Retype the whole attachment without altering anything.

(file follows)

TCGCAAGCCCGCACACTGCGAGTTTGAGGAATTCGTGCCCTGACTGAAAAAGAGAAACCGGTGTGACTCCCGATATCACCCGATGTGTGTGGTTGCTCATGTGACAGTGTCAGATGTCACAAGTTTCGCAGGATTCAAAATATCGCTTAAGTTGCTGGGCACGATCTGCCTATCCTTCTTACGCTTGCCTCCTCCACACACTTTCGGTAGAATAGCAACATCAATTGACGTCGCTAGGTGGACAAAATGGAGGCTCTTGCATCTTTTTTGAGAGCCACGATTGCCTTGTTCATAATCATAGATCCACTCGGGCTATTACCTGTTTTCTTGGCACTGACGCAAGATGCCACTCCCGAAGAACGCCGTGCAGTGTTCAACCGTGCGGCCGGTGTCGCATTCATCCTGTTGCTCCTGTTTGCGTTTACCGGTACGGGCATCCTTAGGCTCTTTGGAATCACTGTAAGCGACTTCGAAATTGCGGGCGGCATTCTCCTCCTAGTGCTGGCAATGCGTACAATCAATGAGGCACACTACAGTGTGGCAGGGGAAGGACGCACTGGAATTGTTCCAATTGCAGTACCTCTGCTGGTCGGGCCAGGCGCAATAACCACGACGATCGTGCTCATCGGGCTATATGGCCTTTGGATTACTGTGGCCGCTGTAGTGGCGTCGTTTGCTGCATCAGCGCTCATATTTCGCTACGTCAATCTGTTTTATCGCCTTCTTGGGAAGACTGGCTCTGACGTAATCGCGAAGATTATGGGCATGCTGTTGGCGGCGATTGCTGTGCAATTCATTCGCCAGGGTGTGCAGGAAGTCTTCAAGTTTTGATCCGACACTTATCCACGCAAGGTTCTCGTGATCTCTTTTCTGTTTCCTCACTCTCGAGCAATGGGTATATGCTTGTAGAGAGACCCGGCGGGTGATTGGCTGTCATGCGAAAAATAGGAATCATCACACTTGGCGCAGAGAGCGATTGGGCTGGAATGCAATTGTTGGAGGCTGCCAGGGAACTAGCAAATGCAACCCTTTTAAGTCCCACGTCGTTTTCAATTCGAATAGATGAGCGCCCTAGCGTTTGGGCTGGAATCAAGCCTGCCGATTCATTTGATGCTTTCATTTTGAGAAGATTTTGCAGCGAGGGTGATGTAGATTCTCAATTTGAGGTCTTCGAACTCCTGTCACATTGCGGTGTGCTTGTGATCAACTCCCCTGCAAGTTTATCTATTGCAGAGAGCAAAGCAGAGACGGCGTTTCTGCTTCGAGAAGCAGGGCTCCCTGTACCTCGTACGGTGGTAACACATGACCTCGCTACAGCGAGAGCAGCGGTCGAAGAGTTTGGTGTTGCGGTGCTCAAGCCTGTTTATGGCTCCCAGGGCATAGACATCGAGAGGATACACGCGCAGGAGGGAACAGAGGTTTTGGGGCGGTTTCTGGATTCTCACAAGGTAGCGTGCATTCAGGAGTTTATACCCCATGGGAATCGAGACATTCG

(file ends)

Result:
TCGCAAGCCCGCACACTGCGAGTTTGAGGAATTCGTGCCCTGACTGAAAAAGAGAAACCGGTGTGACTCCCGATATCACCCGATGTGTGTGGTTGCTCATGTGACAGTGTCAGATGTCACAAGTTTCGCAGGATTCAAAATATCGCTTAAGTTGCTGGGCACGATCTGCCTATCCTTCTTACGCTTGCCTCCTCCACACACTTTCGGTAGAATAGCAACATCAATTGACGTCGCTAGGTGGACAAAATGGAGGCTCTTGCATCTTTTTTGAGAGCCACGATTGCCTTGTTCATAATCATAGATCCACTCGGGCTATTACCTGTTTTCTTGGCACTGACGCAAGATGCCACTCCCGAAGAACGCCGTGCAGTGTTCAACCGTGCGGCCGGTGTCGCATTCATCCTGTTGCTCCTGTTTGCGTTTACCGGTACGGGCATCCTTAGGCTCTTTGGAATCACTGTAAGCGACTTCGAAATTGCGGGCGGCATTCTCCTCCTAGTGCTGGCAATGCGTACAATCAATGAGGCACACTACAGTGTGGCAGGGGAAGGACGCACTGGAATTGTTCCAATTGCAGTACCTCTGCTGGTCGGGCCAGGCGCAATAACCACGACGATCGTGCTCATCGGGCTATATGGCCTTTGGATTACTGTGGCCGCTGTAGTGGCGTCGTTTGCTGCATCAGCGCTCATATTTCGCTACGTCAATCTGTTTTATCGCCTTCTTGGGAAGACTGGCTCTGACGTAATCGCGAAGATTATGGGCATGCTGTTGGCGGCGATTGCTGTGCAATTCATTCGCCAGGGTGTGCAGGAAGTCTTCAAGTTTTGATCCGACACTTATCCACGCAAGGTTCTCGTGATCTCTTTTCTGTTTCCTCACTCTCGAGCAATGGGTATATGCTTGTAGAGAGACCCGGCGGGTGATTGGCTGTCATGCGAAAAATAGGAATCATCACACTTGGCGCAGAGAGCGATTGGGCTGGAATGCAATTGTTGGAGGCTGCCAGGGAACTAGCAAATGCAACCCTTTTAAGTCCCACGTCGTTTTCAATTCGAATAGATGAGCGCCCTAGCGTTTGGGCTGGAATCAAGCCTGCCGATTCATTTGATGCTTTCATTTTGAGAAGATTTTGCAGCGAGGGTGATGTAGATTCTCAATTTGAGGTCTTCGAACTCCTGTCACATTGCGGTGTGCTTGTGATCAACTCCCCTGCAAGTTTATCTATTGCAGAGAGCAAAGCAGAGACGGCGTTTCTGCTTCGAGAAGCAGGGCTCCCTGTACCTCGTACGGTGGTAACACATGACCTCGCTACAGCGAGAGCAGCGGTCGAAGAGTTTGGTGTTGCGGTGCTCAAGCCTGTTTATGGCTCCCAGGGCATAGACATCGAGAGGATACACGCGCAGGAGGGAACAGAGGTTTTGGGGCGGTTTCTGGATTCTCACAAGGTAGCGTGCATTCAGGAGTTTATACCCCATGGGAATCGAGACATTCG